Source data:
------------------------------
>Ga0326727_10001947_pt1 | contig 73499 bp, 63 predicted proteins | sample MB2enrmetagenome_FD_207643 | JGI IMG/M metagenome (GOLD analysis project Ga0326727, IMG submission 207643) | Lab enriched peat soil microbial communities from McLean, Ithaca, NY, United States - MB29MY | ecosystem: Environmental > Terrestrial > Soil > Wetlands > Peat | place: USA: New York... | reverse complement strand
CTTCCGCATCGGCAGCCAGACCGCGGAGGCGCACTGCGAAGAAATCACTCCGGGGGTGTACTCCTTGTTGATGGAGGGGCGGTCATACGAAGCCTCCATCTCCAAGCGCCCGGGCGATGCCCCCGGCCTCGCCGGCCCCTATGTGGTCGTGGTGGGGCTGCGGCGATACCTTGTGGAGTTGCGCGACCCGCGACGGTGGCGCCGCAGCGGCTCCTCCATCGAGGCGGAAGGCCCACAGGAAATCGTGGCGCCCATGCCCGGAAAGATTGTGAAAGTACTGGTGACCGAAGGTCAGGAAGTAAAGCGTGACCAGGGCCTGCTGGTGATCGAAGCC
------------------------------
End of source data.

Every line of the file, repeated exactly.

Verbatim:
>Ga0326727_10001947_pt1 | contig 73499 bp, 63 predicted proteins | sample MB2enrmetagenome_FD_207643 | JGI IMG/M metagenome (GOLD analysis project Ga0326727, IMG submission 207643) | Lab enriched peat soil microbial communities from McLean, Ithaca, NY, United States - MB29MY | ecosystem: Environmental > Terrestrial > Soil > Wetlands > Peat | place: USA: New York... | reverse complement strand
CTTCCGCATCGGCAGCCAGACCGCGGAGGCGCACTGCGAAGAAATCACTCCGGGGGTGTACTCCTTGTTGATGGAGGGGCGGTCATACGAAGCCTCCATCTCCAAGCGCCCGGGCGATGCCCCCGGCCTCGCCGGCCCCTATGTGGTCGTGGTGGGGCTGCGGCGATACCTTGTGGAGTTGCGCGACCCGCGACGGTGGCGCCGCAGCGGCTCCTCCATCGAGGCGGAAGGCCCACAGGAAATCGTGGCGCCCATGCCCGGAAAGATTGTGAAAGTACTGGTGACCGAAGGTCAGGAAGTAAAGCGTGACCAGGGCCTGCTGGTGATCGAAGCC